Firefighters use drone in Maine river rescue
They flew a drone with a haul line attached to the middle of the river, and an 18-year-old used it to pull a life jacket from the shore before being rescued
The Associated Press
MECHANIC FALLS, Maine — Officials in Maine used a drone to help deliver a life jacket to a boy stranded on a rock in the middle of a raging river before bringing him and another boy to safety.
Two boys needed rescuing Tuesday afternoon after their tube overturned in the Little Androscoggin River. Only the younger boy — 12-year-old Bryant Morgan — was wearing a life jacket.
Auburn Fire Chief Frank Roma tells WGME that before attempting the rescue, crews wanted to get a life jacket to 18-year-old Will Verbeke.
Roma said they used a drone to get a line to the boys so they could pull the vest to Verbeke.
"We wanted to make sure we got a life jacket on that second child so that if they did fall in the water, we could catch them downstream," Roma said.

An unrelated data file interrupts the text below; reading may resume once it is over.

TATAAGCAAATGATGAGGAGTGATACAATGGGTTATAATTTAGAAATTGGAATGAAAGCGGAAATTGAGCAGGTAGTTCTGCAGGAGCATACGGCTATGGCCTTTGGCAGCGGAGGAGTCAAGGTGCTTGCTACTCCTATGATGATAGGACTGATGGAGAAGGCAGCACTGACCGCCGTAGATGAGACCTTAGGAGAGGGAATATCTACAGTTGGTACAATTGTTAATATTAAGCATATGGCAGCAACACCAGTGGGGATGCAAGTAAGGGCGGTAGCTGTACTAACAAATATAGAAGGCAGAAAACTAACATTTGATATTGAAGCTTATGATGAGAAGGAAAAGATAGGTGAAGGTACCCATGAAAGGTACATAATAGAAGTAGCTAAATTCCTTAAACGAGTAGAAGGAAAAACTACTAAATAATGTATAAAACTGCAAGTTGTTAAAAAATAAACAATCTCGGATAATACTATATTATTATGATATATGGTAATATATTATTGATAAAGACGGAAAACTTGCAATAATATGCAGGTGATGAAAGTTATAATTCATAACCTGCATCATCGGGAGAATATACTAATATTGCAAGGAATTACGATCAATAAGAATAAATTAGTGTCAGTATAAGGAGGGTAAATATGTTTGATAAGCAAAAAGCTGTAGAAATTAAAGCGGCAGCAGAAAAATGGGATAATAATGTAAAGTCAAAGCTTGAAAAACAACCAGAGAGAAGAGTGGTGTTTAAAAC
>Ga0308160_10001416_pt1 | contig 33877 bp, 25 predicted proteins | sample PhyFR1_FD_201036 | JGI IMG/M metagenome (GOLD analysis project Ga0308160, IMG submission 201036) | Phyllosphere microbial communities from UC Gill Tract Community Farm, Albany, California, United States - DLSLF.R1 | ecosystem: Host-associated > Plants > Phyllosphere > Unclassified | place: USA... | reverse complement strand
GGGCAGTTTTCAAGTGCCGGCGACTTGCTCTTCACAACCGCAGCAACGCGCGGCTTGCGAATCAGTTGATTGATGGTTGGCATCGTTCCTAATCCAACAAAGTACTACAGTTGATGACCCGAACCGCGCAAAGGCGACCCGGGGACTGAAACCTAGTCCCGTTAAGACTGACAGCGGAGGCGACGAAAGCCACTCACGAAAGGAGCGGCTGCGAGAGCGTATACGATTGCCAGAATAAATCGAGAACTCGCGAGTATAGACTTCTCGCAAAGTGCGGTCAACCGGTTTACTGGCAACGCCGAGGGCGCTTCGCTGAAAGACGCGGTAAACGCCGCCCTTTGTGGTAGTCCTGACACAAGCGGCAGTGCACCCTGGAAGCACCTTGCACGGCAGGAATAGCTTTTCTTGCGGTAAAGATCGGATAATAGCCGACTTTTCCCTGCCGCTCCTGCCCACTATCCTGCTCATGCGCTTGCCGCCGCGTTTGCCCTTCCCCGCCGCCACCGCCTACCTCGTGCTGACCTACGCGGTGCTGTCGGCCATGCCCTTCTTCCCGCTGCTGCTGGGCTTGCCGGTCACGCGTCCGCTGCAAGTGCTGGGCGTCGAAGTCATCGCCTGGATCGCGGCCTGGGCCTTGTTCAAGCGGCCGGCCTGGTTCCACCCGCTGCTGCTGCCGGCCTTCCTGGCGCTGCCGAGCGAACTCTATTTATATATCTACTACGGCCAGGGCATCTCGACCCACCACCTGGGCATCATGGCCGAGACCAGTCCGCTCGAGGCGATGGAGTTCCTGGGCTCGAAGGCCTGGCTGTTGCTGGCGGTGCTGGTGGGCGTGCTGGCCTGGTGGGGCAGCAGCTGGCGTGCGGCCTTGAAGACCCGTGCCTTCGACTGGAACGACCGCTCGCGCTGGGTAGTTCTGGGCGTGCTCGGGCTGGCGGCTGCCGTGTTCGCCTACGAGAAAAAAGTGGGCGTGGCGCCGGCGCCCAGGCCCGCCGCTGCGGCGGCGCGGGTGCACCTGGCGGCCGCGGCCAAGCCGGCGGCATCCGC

With both boys safely in the vests, two Auburn firefighters paddled out to them, rescuing the younger boy first, and then going back for the teenager. The rescue took about two hours.
The water was so rough that one rescuer was thrown from the raft, drone footage showed. His fellow rescuer pulled him right back onto the boat.
Officials say they hope this serves as a reminder to stay away from dangerous water.
"First and foremost, anytime you're playing or operating around water, have a life jacket on," Roma said.
Roma said the drone was brought to the scene originally to capture rescue efforts. It ended up becoming an integral part of the rescue when it delivered the life jacket.
The Sun Journal first reported the rescue.